Bishop 101

Our trip to Bishop reminded me how much I love climbing and my house. So much that I want to take notes for next time.

Tip 1. Drive. Yes, 14 hours is a long way for the weekend and it makes you pretty worthless right after, but it’s a spectacular drive through southern Oregon and the Sierra Nevadas. Especially at sunrise.

Tip 2. Choose your front passenger carefully. We split up the drive into four shifts where two slept in in the back while front passenger followed the golden rule of keeping driver company. Mapping out our buddy system was like those logic puzzles from 4th grade. A takes first shift (moi, because I no longer like windy roads). C wants the graveyard shift (so she can drink Coke). But B isn’t passenger when C is driving (Couch Potato claimed Slow Boy is quiet–really?). Ideally, D sits out two in a row to optimize sleep and once two sit together, they don’t again for variety. So can you guess who sat with whom?

Tip 3. Make CD mixes. Ok, if that’s too pre-21st century, then go for playlists. You don’t want to be picking music in the middle of the night and the same artist becomes reptitive. Among the most popular: cheesy hip-hop/R&B, the Forrest Gump soundtrack, and the Bishop 2009 Mix.

Tip 4. Camp near the yellow tree. As winter is Bishop’s climbing season, the campsites off the main road to the Buttermilks, the most popular climbing area, were full. After some rough roads (Slow Boy requested this shift), we set up camp at the lone tree, a yellow cottonwood, in the whole valley. Not right next to the creek, but we were far from the other climber bums who were having a grand time Saturday night.

Tip 5. Climb at Happy Boulders. If it’s not too hot, there are great, classic problems down near the town and it appears to be less crowded. We played on a rare 4-star V6 in a 3-star rating guidebook called the Hulk. The moves were so fun and I made it far enough to try the crux! It’s also a great place to start the trip of pain (that’s what climbing outside is all about) because the rock is less sharp on the fingers.

Tip 6. Sadly: drive, don’t walk, to the Buttermilks. Clearly we all had a poor memory of how FAR the actual bouldering was from the camp area, or else we wouldn’t have walked the grueling 2.5 miles. I know: this shouldn’t be anything compared to our daily run, but it is when all you want to do is climb. Instead, we walked uphill, in the heat, with crashpads and packs sweating against our backs, as the other climbers passed their car dust into us and got to the rock first. RebK kept reminding us that October 24th was International Day of Climate Action.

Tip 7. Top out early. Get that first spooky top out out of the way, and you’ll climb much more at Bishop. It’s true that the boulders are higher and more exposed and the downclimb can be less-than-easy. But the landings are good and you learn to trust your feet on the rock and your spotters.

Tip 8. Name your problem. My favorites: Crappy Feet and Shut the F*** Up Annie, the latter courtesy of RebK (who didn’t hold back on the other letters). Couch Potato’s claiming Who’s Your Granny for somewhere on the Grandpa Peabody boulder.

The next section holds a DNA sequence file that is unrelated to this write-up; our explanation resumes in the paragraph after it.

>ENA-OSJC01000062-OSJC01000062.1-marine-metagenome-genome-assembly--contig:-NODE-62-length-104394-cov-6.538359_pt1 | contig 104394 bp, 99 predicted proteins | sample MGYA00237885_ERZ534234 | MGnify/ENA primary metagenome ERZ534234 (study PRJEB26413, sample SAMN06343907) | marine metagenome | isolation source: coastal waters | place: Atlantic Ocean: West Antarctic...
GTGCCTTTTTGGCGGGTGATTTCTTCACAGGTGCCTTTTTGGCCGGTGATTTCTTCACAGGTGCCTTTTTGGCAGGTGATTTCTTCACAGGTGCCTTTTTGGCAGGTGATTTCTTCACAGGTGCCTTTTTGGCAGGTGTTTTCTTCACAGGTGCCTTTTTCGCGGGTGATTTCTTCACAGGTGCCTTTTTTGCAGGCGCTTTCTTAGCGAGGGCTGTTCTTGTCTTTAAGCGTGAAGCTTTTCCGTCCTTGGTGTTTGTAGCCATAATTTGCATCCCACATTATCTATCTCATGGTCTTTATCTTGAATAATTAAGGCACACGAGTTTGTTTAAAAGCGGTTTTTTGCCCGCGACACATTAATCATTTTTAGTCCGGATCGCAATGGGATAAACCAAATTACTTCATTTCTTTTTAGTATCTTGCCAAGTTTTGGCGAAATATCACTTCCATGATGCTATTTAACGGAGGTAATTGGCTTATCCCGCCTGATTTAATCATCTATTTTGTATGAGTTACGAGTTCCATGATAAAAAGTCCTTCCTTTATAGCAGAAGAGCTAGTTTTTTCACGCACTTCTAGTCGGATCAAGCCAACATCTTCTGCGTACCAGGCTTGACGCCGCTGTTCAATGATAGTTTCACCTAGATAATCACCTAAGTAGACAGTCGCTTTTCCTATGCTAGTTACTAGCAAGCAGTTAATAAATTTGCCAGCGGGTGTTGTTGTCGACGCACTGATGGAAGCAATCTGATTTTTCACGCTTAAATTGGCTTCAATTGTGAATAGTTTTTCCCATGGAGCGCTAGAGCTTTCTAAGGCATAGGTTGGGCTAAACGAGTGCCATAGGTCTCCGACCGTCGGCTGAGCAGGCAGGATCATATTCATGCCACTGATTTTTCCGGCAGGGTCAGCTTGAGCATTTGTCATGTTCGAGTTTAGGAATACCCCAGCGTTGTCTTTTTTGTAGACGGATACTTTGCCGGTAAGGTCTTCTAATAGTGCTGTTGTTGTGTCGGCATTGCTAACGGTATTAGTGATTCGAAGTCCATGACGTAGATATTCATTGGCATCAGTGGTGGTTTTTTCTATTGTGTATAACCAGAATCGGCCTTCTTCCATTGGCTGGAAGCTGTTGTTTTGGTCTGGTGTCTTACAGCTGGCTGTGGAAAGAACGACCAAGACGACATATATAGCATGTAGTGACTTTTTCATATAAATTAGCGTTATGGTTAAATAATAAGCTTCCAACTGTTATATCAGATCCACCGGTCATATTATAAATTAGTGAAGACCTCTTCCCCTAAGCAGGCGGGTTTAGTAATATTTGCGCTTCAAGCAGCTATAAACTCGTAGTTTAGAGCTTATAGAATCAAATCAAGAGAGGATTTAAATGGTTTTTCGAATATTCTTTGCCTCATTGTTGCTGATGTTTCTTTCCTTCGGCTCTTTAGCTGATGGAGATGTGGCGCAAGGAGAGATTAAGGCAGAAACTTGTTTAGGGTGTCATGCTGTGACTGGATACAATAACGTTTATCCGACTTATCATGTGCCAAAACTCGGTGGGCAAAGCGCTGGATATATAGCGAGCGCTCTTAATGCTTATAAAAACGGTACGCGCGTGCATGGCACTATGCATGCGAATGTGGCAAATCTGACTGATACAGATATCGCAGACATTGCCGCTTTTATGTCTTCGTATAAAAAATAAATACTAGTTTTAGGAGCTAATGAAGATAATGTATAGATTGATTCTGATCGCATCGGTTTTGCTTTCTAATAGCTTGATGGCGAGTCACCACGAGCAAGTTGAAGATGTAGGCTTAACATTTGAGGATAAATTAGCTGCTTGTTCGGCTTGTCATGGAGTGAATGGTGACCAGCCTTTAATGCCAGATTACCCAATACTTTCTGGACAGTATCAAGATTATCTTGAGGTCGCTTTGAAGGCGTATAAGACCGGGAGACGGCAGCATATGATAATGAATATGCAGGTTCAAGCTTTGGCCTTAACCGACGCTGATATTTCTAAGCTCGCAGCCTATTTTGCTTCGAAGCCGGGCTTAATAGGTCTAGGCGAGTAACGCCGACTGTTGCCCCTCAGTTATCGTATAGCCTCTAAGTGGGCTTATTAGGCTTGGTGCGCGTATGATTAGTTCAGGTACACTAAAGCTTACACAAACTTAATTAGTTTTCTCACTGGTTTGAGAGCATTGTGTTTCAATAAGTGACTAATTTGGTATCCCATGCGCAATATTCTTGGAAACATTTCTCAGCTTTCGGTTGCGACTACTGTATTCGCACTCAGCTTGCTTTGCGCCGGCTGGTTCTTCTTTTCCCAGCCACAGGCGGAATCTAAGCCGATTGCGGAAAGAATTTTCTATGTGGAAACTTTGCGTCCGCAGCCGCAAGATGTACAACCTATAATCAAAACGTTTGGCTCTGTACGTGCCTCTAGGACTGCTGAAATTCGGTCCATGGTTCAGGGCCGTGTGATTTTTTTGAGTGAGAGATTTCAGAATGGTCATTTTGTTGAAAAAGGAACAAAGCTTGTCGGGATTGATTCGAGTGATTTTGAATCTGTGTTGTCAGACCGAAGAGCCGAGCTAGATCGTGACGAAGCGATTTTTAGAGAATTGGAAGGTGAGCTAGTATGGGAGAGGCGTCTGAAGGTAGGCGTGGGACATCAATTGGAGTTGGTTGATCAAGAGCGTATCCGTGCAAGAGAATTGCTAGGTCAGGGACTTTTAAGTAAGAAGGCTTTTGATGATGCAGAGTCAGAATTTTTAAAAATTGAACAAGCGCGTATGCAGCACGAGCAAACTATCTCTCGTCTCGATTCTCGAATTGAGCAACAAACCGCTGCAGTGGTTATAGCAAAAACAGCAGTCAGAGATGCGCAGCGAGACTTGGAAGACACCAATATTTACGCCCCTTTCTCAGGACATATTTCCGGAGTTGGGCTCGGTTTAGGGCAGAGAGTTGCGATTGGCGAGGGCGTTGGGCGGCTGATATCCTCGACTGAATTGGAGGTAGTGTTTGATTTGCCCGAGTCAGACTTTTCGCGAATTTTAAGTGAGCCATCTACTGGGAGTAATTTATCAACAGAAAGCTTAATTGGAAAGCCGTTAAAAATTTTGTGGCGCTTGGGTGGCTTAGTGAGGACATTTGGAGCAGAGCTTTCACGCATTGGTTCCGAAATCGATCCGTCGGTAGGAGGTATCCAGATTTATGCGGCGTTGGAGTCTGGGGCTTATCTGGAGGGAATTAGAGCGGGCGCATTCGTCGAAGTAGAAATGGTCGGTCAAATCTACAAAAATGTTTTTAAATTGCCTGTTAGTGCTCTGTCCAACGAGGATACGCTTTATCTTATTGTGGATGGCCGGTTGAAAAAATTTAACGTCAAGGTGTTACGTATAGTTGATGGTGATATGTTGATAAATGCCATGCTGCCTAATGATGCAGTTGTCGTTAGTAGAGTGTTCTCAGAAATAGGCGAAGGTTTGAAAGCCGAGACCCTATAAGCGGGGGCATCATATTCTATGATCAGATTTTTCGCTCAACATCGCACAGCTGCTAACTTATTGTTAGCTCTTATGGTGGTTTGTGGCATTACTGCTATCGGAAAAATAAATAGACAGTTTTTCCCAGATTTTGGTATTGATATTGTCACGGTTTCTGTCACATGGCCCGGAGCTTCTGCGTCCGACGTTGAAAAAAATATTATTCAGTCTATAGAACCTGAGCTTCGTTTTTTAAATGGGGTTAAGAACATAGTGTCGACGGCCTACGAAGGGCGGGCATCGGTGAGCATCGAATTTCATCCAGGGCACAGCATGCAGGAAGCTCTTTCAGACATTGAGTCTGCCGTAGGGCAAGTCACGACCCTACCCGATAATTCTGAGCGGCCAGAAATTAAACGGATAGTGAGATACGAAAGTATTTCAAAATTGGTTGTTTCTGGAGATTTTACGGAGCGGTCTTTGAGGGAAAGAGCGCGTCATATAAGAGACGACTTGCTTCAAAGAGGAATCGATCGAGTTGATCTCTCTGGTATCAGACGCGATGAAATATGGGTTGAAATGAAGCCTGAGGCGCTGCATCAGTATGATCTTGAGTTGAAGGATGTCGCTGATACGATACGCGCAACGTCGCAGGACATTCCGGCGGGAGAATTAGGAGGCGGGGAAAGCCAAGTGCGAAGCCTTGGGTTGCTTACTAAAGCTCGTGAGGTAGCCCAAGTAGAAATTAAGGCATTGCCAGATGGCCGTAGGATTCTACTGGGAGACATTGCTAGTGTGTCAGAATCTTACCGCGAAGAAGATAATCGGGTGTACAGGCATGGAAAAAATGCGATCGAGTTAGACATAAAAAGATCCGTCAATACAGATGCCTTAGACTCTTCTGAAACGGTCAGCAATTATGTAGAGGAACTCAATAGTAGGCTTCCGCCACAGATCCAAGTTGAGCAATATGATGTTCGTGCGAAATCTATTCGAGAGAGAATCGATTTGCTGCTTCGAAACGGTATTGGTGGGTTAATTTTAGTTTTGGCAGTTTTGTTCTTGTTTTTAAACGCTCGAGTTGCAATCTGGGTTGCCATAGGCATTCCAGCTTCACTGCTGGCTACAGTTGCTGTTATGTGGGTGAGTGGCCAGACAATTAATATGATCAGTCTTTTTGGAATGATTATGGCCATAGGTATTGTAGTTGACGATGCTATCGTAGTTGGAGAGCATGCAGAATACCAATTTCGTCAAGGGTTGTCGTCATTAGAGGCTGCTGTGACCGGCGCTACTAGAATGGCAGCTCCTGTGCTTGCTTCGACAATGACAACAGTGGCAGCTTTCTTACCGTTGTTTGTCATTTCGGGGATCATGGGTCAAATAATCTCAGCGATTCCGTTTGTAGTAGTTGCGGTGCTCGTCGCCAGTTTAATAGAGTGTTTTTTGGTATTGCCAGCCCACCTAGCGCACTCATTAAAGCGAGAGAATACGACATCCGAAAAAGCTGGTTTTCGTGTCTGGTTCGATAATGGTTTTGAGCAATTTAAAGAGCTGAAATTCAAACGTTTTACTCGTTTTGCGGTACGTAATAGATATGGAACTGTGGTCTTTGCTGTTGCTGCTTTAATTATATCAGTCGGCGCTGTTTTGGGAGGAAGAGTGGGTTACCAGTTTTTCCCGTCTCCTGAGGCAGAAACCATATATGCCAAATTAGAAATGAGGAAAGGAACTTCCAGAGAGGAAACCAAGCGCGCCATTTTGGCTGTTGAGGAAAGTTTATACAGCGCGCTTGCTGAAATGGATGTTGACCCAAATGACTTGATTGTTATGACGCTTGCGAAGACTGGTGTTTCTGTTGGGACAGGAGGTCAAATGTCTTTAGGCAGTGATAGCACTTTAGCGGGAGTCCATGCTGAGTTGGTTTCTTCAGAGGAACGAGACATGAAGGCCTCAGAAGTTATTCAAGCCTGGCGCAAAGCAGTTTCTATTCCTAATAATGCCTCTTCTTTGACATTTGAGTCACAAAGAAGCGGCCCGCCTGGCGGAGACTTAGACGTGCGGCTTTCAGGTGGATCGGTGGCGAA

Tip 9. Sleep under the stars. Inspired by the Andersons, we can’t believe we’ve never done this before! Being in the high desert (at 5500 ft.), Bishop was the perfect place for this: cool, clear, hardly any dew, and NO bugs. Slow Boy saw at least 15 shooting stars; I kept a gap open to feel the fresh air on my face.

Tip 10. Cook, don’t eat, in town. Saturday night’s dinner required groceries, and after a long day of climbing, we thought might as well eat out if we’re going into town. Think again. I got food poisoning at the recommended local Mexican place, and my beautiful sleep under the stars was interrupted by a 30-second window to make it somewhere in the field to…well, you know. And what did I eat differently from everyone else? Chicken! Why did I stray from my plan?

Tip 11. Send Iron Man on your first try. The famous v4 traverse, across a ledge where the crimps get smaller and smaller, only to finish with a dyno to a sloper, is long and burly. Anderson and I gave good bids but quickly had diminishing returns; Slow Boy, however, was the real Iron Man.

Tip 12. Tell everyone down below you’re OK. I ended on King Tut, a V3 high baller, where halfway up, I had the Moment. Legs where shaking, breath was heavy, and I started to smear my body to the rock. In my head, I knew I could either climb down or keep going; I decided to finish it and climbed on. Of course, I neglected to tell those spotting me below my confident thoughts, so for all they knew I was stuck, very high up.

Tip 13. Go with awesome friends. Not anyone would do this kind of trip; that is, drive 14 hours overnight to climb and camp for a few days only to be terribly sleep deprived at work Monday morning. We actually tried this many years ago and it ended sadly (long story). In a way, some of us wanted to recreate the Bishop Trip, and well, I think we did.

More pictures at Couch Potato’s FlickR site.

Additional notes:

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4 comments

  1. It’s hard not to be inspired with scenery like that – stunning! Glad to see and read about the trip.

  2. you’re a badass. living in your house sounds like so much fun. and a sure fire way to get in shape, too!

    pouy made fun of me when i mentioned making mix CDs awhile ago 😦

    1. well tuti, then come out and visit! 🙂

  3. […] been climbing strong. Two exciting trips were to Leavenworth, WA and an epic road trip down to Bishop, CA where we drove overnight both ways. For her big 3-0 birthday, Annie was given such a special party: […]

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